Field of Science

The Granite Controversy: Neptunism VS Plutonism

The dominant role of Neptunism, denominated after the Roman god of the sea, in geology during the 18th and 19th century can be traced back to the significance of the Mining Academy in Freiberg (Saxony) and especially the teachings of professor of mineralogy Abraham Gottlob Werner (1749-1817).

Fig.1. Frontispiece of "The Granite Controversy" by H. H. Read (1957), drawn by D. A. Walton. This cartoon is fitting to the 19th century controversy between Neptunism and Plutonism, however it was drawn to deal with the problem arose in the 20th century if granites are mainly of metamorphic origin.

His research and lectures introduced a classification-scheme of rocks based on the sequence of layers and age, rather than by the types of minerals as had been previously done.
Werner was not the first to propose water as origin of the rocks, but he was the most consequent supporter and divulgator of this theory.
In his b
ook of 1787 "Kurze Klassifikation und Beschreibung der verschiedenen Gesteinsarten." (Short classification and description of the various rock-formations) he also speculated on the formation of earth. Early earth, born by the agglutination of cosmic matter, originally consisted of a primordial ocean with various dissolved elements, rocks were then deposited by crystallisation and sedimentation from this former universal ocean in a very specific order: first the oldest and hardest rocks - granites, gneiss and schist, then basalts and finally limestone and other common sedimentary rocks. After the last rocks crystallized, the sea-level dropped and erosion started to form the last, recent sedimentary rocks.

Johann Wolfgang G
oethe, philosopher, poet and "Neptunism-geologist", summarizes the argument as follows:

"All observations agree, as much of them were carried out recently, that granite is the lowermost kind of mountain on our earth, that all the rest are found on or beside it, it itself in contrast is not overlay by nothing else, so it, even if it not compose the entire earth, its nevertheless compose the lowermost crust that is accessible to us." Neptunism seemed well established by the observations in the field. In 1788 Werner publishes his work "Bekanntmachungen einer von ihm am Scherbenberger Hügel über die Entstehung des Basalts gemachte Entdeckung" (Notes about a discovery at the hill of Scherbenberg about the formation of basalt), where he describes the transition of sand, argillaceous deposits and conglomerate to basalt. The apparent horizontal bedding of the basaltic plateaus and under- and overlying sediments in central Europe was considered by Werner as a proof of the sedimentary origin of these rocks, unfortunately he never visited and observed active volcanoes.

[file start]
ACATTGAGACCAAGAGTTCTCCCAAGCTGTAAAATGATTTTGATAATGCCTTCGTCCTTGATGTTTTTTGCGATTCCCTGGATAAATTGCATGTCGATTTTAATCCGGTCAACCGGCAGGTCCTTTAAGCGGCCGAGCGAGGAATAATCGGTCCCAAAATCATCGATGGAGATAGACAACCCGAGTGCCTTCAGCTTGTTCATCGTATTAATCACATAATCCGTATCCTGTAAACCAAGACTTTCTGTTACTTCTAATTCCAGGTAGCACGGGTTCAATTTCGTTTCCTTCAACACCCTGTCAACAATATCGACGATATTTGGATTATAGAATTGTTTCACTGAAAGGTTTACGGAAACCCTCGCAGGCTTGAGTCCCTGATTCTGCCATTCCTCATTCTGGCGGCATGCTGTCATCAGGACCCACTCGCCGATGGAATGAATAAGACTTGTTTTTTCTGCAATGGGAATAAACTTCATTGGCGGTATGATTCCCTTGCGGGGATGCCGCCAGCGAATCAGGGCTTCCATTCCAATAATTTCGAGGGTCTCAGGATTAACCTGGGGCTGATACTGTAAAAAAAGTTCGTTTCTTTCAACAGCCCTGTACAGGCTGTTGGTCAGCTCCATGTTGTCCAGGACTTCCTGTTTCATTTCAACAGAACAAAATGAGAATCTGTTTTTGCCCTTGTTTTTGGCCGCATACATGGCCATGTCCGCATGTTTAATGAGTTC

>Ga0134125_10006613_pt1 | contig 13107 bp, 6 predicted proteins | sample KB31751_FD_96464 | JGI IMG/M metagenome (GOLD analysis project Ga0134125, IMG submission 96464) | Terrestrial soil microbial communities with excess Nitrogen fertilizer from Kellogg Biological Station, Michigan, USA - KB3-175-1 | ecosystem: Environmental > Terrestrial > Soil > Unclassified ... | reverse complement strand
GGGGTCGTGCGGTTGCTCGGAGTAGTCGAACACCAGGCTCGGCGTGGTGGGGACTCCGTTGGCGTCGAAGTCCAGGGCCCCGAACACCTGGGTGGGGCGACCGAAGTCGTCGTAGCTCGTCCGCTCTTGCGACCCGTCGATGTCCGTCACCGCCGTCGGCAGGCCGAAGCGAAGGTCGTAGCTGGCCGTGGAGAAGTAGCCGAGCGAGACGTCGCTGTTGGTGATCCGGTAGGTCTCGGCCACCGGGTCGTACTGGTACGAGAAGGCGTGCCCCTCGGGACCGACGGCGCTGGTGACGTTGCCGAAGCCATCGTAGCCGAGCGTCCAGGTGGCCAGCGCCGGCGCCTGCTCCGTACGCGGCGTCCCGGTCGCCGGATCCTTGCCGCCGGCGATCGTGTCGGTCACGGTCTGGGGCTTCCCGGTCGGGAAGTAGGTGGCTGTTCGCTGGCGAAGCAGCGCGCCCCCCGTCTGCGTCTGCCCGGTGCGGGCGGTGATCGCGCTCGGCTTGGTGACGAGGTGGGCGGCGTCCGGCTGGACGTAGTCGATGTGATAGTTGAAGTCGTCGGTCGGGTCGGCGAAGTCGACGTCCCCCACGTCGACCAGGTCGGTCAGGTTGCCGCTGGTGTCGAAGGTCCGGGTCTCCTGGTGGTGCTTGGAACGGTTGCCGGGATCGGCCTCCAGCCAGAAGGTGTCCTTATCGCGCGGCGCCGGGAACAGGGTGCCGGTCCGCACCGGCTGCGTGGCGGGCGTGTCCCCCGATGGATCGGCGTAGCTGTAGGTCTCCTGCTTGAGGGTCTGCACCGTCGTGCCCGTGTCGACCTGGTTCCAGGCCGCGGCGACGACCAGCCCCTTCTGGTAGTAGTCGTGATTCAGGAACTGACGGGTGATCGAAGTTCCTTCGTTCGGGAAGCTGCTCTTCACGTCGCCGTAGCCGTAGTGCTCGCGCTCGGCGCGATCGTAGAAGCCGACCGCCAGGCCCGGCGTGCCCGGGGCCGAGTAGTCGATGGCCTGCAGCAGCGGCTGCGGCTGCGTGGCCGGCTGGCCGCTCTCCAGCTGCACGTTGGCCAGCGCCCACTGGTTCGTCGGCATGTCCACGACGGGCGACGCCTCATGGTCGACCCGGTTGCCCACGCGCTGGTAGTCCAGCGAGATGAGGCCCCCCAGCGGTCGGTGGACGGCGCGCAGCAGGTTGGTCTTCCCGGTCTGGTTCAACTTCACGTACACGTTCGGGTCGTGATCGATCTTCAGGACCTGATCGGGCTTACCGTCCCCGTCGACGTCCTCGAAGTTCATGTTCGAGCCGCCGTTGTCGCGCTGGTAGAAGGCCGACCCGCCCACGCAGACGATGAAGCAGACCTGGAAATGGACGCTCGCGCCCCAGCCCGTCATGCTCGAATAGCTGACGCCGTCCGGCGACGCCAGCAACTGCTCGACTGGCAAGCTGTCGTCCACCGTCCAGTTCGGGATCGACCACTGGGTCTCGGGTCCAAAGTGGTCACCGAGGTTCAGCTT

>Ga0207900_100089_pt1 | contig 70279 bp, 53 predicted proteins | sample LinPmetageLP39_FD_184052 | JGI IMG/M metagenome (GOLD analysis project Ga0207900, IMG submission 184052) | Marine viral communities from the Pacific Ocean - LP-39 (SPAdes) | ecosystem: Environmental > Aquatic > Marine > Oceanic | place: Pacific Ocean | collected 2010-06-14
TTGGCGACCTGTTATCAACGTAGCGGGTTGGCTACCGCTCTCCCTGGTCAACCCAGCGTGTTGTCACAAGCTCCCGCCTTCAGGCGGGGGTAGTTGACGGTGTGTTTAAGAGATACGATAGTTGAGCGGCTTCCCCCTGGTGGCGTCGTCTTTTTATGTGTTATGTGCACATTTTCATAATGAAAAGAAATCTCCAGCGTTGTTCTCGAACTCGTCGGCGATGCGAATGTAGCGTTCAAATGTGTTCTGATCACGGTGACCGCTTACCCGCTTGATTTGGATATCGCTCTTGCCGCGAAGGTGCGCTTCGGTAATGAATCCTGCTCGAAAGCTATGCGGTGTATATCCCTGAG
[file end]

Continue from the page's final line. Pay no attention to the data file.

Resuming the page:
A contrasting theory was proposed by English natur
alist James Hutton: primordial rocks are the results of magmatic intrusions and eruptions. This theory was named after the Roman god of the underworld Plutonism. The resulting conflict divided geologist and an intense research started, hoping to solve the riddle of rock formation.

In 1806 the Italian mining engineer Count Giuseppe Marzari-Pencati studied the geology of Tyrol.

Fig.2. Count Giuseppe Marzari-Pencati.

Fig.3. Magmatic dikes ("Serpentinite") cutting trough marbles ("modified limestone"), the last also in contact with a magmatic intrusion of "granite" - as seen by a geologist in 1848 (figure from Geo-Mineralogische Skizzen über einige Täler Tirols).

Fig.4. And magmatic dikes of the Ladinian (228-237Ma) cutting trough marbles (former reef limestone), as seen at the locality of Mountain of Dos Capel, Dolomites, near Predazzo.

Based on his studies of the flank of the mountain of Canzoccoli, at the village of Predazzo in the Fassa Valley (Dolomites), he recognized the superimposition of granitic rocks onto sedimentary marbles - a geological impossibility according to Neptunism - granite, the oldest rock, should be found always below any other geological formation.
In 1820 Pencati publishes his observations in the journal "Nuovo Osservatore Veneziano.", his article shocked geologists....


  1. For some reason, reading this blog made me think of this April 2010 Geology article, "'Poseidic' explosive eruptions at Loihi Seamount, Hawaii," by C. Ian Schipper et al.:

  2. Jessica Ball discussed the paper, Poseidic eruptions - weird stuff- even for the 21th century...

    But I have to say "Loihian" sounds also good...

  3. I didn't know there even was a granite controversy. I have a granite surface plate and I use it all the time without even thinking about the actual granite itself. It's kind of crazy! I had no idea. Thank you for enlightening me.


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